British Uganda Programme

Plan in the early 1900s to give a portion of British East Africa to the Jewish people as a homeland

The British Uganda Programme was a plan to give a piece of East Africa, owned by the British, to Jewish people to live in. The plan was made to help the Jews in Russia to find somewhere to live after the pogroms.[1]

The offer was first made by British Colonial Secretary Joseph Chamberlain to Theodor Herzl's Zionist group in 1903. He said he would give them 5,000km of the Mau Plateau, Kenya.

The idea was brought up during Zionist Congress at its sixth meeting in 1903 in Basel. Many people disagreed with it. In the end the motion passed by 295 to 177 votes.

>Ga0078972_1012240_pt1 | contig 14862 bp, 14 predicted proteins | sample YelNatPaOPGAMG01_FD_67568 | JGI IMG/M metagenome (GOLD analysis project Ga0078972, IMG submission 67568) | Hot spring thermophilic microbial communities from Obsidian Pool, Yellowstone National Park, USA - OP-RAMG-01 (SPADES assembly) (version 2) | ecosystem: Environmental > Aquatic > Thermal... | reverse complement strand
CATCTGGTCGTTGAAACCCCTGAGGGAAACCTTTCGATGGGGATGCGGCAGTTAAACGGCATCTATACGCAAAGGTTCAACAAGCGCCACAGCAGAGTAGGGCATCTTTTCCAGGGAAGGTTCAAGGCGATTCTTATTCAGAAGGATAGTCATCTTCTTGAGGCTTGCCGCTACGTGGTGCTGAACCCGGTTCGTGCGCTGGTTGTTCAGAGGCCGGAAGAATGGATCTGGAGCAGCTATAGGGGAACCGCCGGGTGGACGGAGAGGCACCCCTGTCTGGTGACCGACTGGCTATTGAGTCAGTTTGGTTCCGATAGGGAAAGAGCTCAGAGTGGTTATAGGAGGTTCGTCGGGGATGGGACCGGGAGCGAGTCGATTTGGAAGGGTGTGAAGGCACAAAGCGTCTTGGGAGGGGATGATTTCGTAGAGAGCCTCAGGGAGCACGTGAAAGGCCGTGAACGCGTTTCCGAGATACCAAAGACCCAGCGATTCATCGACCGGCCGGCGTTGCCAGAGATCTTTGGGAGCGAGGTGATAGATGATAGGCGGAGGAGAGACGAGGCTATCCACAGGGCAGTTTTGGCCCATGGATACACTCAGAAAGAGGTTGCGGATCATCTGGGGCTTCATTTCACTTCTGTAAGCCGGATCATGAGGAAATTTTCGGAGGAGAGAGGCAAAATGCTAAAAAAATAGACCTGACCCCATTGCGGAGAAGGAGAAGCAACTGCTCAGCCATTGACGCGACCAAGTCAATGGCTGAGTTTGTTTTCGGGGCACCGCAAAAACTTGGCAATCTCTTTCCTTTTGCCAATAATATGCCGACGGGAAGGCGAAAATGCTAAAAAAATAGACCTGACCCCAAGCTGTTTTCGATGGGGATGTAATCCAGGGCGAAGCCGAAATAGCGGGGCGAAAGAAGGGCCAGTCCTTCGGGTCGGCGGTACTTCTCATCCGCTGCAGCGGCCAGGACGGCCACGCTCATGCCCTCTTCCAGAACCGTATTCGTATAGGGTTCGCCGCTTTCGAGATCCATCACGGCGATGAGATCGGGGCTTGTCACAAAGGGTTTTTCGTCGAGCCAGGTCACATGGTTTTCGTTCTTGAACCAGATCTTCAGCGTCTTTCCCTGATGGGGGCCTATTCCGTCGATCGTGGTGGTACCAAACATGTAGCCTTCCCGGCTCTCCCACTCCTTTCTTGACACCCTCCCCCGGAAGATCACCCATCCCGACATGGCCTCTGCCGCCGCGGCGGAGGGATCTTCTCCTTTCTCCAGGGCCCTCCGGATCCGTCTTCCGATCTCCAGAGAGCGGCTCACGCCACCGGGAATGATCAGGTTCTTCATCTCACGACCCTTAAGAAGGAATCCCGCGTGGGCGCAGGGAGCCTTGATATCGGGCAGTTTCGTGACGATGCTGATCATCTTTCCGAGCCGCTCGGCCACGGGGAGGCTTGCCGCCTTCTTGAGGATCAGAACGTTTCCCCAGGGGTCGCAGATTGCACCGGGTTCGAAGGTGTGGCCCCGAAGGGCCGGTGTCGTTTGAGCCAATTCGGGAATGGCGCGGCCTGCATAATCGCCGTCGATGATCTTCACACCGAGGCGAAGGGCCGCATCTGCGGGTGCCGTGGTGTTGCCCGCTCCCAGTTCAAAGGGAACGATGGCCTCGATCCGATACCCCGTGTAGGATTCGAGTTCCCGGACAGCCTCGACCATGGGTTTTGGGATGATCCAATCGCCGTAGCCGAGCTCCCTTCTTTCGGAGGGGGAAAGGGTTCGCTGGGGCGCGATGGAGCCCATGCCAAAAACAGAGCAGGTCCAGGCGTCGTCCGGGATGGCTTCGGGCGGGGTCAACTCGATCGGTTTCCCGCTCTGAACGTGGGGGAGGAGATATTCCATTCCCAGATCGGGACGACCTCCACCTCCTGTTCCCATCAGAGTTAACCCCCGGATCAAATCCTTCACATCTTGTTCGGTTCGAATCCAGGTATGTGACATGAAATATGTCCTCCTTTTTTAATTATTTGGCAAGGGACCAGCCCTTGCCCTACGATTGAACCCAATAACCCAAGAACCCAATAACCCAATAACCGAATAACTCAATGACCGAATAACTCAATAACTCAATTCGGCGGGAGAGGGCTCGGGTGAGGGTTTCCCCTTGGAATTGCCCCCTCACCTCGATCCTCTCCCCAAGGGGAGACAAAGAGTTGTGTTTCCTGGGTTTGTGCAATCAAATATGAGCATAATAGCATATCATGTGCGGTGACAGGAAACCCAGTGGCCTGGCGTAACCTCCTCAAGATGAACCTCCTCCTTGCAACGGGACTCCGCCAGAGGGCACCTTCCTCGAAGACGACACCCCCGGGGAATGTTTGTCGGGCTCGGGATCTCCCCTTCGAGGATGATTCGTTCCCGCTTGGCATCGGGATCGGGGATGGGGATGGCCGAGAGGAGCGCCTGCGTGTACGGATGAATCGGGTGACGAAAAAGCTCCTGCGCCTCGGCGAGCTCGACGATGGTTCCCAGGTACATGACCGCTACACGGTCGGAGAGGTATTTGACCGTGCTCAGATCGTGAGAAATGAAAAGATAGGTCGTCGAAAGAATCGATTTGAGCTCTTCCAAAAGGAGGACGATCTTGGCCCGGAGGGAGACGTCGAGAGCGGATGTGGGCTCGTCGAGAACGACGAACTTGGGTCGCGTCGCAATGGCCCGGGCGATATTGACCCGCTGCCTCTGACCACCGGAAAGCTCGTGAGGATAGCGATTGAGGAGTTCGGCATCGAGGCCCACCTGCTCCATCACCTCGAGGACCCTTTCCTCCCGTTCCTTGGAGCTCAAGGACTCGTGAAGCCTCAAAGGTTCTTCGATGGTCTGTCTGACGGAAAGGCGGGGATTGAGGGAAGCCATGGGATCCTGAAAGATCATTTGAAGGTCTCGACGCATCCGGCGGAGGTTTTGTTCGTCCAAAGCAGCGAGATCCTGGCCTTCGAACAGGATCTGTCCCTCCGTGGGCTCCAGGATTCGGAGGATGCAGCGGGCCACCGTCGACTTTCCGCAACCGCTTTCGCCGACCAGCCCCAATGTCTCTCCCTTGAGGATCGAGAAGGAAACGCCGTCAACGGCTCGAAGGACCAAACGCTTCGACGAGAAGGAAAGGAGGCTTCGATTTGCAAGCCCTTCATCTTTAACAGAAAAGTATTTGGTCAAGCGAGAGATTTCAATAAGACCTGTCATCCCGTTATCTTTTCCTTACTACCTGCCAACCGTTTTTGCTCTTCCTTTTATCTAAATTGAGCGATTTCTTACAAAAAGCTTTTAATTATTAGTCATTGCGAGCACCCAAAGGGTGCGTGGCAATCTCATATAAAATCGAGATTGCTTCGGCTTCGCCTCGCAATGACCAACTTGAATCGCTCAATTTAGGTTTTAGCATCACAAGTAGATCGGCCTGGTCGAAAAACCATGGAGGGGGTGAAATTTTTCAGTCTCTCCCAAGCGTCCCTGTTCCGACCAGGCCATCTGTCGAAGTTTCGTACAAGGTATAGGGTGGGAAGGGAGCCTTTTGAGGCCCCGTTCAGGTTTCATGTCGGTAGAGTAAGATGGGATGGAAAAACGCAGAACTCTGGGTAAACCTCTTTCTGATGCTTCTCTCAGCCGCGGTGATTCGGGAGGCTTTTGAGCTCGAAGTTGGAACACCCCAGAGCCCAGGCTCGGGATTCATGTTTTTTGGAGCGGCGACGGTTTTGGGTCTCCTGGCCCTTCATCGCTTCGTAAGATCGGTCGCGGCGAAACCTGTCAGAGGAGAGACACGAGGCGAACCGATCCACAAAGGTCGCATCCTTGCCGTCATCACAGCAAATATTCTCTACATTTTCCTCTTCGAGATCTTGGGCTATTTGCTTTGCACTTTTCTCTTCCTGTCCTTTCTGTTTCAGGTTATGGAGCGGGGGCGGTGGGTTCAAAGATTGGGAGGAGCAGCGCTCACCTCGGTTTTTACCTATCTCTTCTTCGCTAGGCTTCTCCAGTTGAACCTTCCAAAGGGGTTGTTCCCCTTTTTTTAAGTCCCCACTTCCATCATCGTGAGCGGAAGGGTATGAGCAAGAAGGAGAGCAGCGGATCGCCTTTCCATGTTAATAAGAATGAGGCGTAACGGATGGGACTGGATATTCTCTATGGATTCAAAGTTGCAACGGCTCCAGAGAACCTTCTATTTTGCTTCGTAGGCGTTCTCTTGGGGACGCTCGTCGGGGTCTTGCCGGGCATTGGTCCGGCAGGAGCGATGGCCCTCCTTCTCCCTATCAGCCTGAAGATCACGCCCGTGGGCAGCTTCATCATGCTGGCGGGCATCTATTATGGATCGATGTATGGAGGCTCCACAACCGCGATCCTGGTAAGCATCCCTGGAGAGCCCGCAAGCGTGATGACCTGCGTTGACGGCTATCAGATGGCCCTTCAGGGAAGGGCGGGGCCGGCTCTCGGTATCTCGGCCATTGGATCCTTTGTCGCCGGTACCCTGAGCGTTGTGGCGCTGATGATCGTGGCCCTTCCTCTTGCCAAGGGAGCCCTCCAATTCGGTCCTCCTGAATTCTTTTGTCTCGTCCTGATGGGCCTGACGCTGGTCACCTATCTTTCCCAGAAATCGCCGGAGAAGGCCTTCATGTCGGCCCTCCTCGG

ProblemsEdit

The plateau's high elevation gave it a low temperature, which was good for the European people. However, it was filled with lions and other dangerous animals.[original research?] This problem made the Zionists politely refuse the offer for the land.

ReferencesEdit

  1. "Theodor Herzl's biography at Jewish Virtual Library". Archived from the original on 2010-01-18. Retrieved 2008-08-27.CS1 maint: bot: original URL status unknown (link)

Other websitesEdit